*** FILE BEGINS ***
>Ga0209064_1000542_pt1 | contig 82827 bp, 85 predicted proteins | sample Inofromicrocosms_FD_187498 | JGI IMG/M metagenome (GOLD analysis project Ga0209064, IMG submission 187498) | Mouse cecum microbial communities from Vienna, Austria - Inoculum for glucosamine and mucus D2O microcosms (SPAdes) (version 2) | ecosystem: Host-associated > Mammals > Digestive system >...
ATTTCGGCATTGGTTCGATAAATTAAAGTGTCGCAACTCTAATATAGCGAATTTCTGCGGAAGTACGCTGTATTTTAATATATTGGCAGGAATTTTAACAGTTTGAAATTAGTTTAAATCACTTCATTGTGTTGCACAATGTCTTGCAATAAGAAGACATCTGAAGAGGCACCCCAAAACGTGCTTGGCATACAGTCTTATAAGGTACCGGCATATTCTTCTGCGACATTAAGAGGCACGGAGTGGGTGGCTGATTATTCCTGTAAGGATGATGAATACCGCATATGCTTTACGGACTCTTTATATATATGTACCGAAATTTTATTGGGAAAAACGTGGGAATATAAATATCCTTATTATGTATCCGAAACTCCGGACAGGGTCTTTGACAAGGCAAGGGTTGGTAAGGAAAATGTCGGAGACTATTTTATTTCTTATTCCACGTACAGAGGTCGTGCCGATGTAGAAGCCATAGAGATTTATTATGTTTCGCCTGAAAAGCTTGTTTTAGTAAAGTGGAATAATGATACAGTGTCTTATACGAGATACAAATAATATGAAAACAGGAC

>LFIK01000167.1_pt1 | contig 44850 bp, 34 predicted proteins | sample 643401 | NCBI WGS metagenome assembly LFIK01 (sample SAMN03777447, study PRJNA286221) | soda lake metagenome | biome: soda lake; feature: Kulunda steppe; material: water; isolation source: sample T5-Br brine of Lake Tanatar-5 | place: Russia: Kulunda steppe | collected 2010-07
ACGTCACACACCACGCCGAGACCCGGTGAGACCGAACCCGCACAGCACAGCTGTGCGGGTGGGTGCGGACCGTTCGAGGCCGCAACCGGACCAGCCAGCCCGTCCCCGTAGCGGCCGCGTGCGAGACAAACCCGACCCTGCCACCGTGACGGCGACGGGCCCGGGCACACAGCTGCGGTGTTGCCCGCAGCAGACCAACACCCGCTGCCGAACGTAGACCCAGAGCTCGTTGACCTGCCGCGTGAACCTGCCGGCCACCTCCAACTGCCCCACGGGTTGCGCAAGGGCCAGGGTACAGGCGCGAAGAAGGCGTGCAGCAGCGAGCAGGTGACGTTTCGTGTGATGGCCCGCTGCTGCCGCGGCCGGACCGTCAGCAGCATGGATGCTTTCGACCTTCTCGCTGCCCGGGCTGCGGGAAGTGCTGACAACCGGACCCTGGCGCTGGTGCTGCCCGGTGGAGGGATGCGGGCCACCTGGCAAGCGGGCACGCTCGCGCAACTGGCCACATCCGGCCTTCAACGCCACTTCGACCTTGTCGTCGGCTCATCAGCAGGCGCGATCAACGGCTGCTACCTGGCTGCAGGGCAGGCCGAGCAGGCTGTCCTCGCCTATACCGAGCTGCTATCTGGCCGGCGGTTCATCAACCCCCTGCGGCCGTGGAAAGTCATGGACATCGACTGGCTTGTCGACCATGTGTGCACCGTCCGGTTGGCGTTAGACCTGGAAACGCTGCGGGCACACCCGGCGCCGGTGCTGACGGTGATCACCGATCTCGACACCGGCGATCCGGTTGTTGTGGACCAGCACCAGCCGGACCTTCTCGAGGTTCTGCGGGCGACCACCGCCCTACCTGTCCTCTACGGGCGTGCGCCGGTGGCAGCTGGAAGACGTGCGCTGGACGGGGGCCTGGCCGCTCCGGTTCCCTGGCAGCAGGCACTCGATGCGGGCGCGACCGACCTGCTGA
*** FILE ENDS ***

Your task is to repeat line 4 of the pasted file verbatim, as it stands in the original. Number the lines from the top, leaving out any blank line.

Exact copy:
ACGTCACACACCACGCCGAGACCCGGTGAGACCGAACCCGCACAGCACAGCTGTGCGGGTGGGTGCGGACCGTTCGAGGCCGCAACCGGACCAGCCAGCCCGTCCCCGTAGCGGCCGCGTGCGAGACAAACCCGACCCTGCCACCGTGACGGCGACGGGCCCGGGCACACAGCTGCGGTGTTGCCCGCAGCAGACCAACACCCGCTGCCGAACGTAGACCCAGAGCTCGTTGACCTGCCGCGTGAACCTGCCGGCCACCTCCAACTGCCCCACGGGTTGCGCAAGGGCCAGGGTACAGGCGCGAAGAAGGCGTGCAGCAGCGAGCAGGTGACGTTTCGTGTGATGGCCCGCTGCTGCCGCGGCCGGACCGTCAGCAGCATGGATGCTTTCGACCTTCTCGCTGCCCGGGCTGCGGGAAGTGCTGACAACCGGACCCTGGCGCTGGTGCTGCCCGGTGGAGGGATGCGGGCCACCTGGCAAGCGGGCACGCTCGCGCAACTGGCCACATCCGGCCTTCAACGCCACTTCGACCTTGTCGTCGGCTCATCAGCAGGCGCGATCAACGGCTGCTACCTGGCTGCAGGGCAGGCCGAGCAGGCTGTCCTCGCCTATACCGAGCTGCTATCTGGCCGGCGGTTCATCAACCCCCTGCGGCCGTGGAAAGTCATGGACATCGACTGGCTTGTCGACCATGTGTGCACCGTCCGGTTGGCGTTAGACCTGGAAACGCTGCGGGCACACCCGGCGCCGGTGCTGACGGTGATCACCGATCTCGACACCGGCGATCCGGTTGTTGTGGACCAGCACCAGCCGGACCTTCTCGAGGTTCTGCGGGCGACCACCGCCCTACCTGTCCTCTACGGGCGTGCGCCGGTGGCAGCTGGAAGACGTGCGCTGGACGGGGGCCTGGCCGCTCCGGTTCCCTGGCAGCAGGCACTCGATGCGGGCGCGACCGACCTGCTGA